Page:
Neverthless, in order for a story to work it must have some basic elements. It must have a plot—or a narrative in which things happen and unfold. It must have characters—people and actors who do things and with whom the reader can relate. It must have a setting—in other words a place where the action happens. And it must have a point of view—a perspective from which the story unfolds. Without these things, the story would be of little interest to anyone.
In order to develop the plot of a story, a solid narrative is most important. Things must happen, characters must act. Otherwise the plot doesnt exist. A plot is a compilation of events, usually leading towards some sort of climax.
A good example of all of this is James Joyce’s story “Araby” is similar to many of the other stories in the collection Dubliners in that romantic ardour or feeling is influenced by the profound Roman Catholicism, which is a staple of Irish life. Many other stories feature narratives about love and religion in which both are often thwarted. The worship of “holy” figures, dead and alive, colours the lives of the living in Joyce’s stories, no matter how much they might try to blot them out. Plot, narrative, characters and setting are evident throughout the story.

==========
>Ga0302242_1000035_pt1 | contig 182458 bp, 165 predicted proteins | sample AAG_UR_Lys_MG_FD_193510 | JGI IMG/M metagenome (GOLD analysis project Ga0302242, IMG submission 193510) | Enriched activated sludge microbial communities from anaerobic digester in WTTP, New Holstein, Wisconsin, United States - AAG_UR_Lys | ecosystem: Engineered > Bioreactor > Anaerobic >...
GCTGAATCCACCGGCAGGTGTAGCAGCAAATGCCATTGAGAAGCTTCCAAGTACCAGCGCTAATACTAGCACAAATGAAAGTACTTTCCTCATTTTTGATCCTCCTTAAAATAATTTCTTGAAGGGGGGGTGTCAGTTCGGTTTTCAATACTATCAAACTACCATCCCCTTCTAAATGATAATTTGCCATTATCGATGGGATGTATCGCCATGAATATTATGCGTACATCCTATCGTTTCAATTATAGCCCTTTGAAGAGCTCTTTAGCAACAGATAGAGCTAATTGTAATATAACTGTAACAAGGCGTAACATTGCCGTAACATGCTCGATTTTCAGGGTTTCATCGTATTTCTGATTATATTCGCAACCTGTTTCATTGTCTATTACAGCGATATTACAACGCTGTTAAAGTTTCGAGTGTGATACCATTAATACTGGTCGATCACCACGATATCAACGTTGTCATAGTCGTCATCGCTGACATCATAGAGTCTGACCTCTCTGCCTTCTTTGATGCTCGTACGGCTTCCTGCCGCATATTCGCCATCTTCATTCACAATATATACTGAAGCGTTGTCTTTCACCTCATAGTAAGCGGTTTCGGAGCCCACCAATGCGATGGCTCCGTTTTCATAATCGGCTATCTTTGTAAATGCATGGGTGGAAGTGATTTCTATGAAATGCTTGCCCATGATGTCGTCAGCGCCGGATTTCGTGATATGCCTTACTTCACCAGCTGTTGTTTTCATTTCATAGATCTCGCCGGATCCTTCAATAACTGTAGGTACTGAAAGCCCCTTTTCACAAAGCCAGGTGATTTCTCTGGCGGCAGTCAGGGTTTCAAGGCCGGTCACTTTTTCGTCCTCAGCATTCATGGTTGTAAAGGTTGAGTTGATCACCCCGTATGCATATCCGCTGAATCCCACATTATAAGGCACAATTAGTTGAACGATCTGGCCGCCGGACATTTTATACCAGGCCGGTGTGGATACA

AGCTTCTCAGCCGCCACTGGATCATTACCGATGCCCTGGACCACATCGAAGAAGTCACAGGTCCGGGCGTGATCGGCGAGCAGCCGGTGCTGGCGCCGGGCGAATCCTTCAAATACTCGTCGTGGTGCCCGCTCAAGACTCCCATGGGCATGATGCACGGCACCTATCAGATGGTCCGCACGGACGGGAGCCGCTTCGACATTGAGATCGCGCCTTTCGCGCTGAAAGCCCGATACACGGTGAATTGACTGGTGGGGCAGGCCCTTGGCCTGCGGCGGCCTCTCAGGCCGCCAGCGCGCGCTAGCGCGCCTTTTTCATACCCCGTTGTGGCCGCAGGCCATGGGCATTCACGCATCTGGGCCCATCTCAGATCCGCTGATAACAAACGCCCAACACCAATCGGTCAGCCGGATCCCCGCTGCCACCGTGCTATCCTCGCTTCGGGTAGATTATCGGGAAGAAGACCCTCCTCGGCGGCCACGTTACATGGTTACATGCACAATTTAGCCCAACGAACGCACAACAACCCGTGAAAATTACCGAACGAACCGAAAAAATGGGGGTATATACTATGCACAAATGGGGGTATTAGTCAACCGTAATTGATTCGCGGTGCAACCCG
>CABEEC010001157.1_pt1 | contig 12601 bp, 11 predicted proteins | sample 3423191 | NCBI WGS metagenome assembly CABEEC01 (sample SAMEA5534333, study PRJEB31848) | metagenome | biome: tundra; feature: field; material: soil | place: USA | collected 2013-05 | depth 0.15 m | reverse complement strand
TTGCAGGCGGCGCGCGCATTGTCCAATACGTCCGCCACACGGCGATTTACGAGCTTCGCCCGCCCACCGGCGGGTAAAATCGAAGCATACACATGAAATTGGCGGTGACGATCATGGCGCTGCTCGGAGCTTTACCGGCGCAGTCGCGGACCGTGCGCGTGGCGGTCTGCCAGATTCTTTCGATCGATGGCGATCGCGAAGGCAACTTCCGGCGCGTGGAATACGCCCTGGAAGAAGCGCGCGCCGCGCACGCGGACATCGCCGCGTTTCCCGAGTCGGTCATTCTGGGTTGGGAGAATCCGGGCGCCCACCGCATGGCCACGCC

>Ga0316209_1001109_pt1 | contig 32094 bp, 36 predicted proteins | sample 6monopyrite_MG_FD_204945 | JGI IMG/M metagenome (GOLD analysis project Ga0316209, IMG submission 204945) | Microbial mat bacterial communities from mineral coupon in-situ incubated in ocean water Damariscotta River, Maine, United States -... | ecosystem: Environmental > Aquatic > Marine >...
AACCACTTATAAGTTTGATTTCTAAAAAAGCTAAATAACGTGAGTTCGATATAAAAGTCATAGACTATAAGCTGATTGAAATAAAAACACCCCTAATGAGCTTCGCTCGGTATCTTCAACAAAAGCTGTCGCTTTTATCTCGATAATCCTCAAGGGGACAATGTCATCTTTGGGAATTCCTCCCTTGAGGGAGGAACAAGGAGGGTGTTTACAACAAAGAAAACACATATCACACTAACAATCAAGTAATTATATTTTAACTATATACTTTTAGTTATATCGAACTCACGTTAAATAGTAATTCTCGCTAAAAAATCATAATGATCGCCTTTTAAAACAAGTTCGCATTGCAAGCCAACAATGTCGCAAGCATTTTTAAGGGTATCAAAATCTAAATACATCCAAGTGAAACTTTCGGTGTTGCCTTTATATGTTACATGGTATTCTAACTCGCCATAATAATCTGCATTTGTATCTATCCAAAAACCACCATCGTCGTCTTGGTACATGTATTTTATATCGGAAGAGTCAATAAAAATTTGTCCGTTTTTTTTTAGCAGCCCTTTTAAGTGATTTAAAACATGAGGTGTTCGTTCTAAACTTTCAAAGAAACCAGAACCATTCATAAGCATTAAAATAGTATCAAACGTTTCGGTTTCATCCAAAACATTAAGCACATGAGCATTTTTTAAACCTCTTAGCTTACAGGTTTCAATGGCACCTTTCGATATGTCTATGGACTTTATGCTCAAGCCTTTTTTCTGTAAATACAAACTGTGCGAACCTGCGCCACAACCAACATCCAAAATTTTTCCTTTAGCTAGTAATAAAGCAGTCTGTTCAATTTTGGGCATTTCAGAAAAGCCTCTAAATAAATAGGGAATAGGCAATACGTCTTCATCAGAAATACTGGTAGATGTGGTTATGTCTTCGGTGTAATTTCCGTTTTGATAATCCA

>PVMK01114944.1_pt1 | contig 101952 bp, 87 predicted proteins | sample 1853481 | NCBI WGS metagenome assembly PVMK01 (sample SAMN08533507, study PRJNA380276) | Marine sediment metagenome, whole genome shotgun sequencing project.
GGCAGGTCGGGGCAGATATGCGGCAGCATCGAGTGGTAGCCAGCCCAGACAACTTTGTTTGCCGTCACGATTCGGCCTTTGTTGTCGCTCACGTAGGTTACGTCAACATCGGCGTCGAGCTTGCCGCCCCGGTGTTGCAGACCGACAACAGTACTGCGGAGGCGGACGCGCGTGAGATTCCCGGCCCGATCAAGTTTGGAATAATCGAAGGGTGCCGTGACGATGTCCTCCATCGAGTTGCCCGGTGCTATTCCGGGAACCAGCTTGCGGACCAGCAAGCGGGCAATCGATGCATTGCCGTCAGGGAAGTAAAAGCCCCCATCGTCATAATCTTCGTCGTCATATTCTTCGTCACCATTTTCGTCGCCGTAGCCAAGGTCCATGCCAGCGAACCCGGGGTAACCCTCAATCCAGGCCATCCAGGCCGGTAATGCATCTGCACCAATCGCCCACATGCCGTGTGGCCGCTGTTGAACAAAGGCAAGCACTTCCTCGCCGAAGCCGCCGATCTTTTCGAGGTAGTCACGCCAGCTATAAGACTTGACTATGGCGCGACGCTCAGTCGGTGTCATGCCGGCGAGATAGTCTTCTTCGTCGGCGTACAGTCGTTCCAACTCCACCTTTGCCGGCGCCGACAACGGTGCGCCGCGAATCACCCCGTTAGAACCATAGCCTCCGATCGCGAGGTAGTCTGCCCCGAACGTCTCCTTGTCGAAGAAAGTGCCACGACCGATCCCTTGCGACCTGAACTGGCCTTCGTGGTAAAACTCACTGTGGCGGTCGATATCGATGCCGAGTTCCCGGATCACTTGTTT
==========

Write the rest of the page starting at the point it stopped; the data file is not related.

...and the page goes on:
Araby is the story of a sensitive boy who worships a friend’s sister from afar. He spends so much time thinking about her that he effectively idealizes her, much as a more religious person might idealize the Virgin Mary or Jesus Christ. He imposes unrealistic expectations on the girl and his relationship with her and hopes that she will redeem or save him from the occasional drabness of his life.
The overall message of the story is that religion creates unrealistic expectations of the world and costs much more than it is worth. Even if the narrator were able to go Araby and bring back the girl a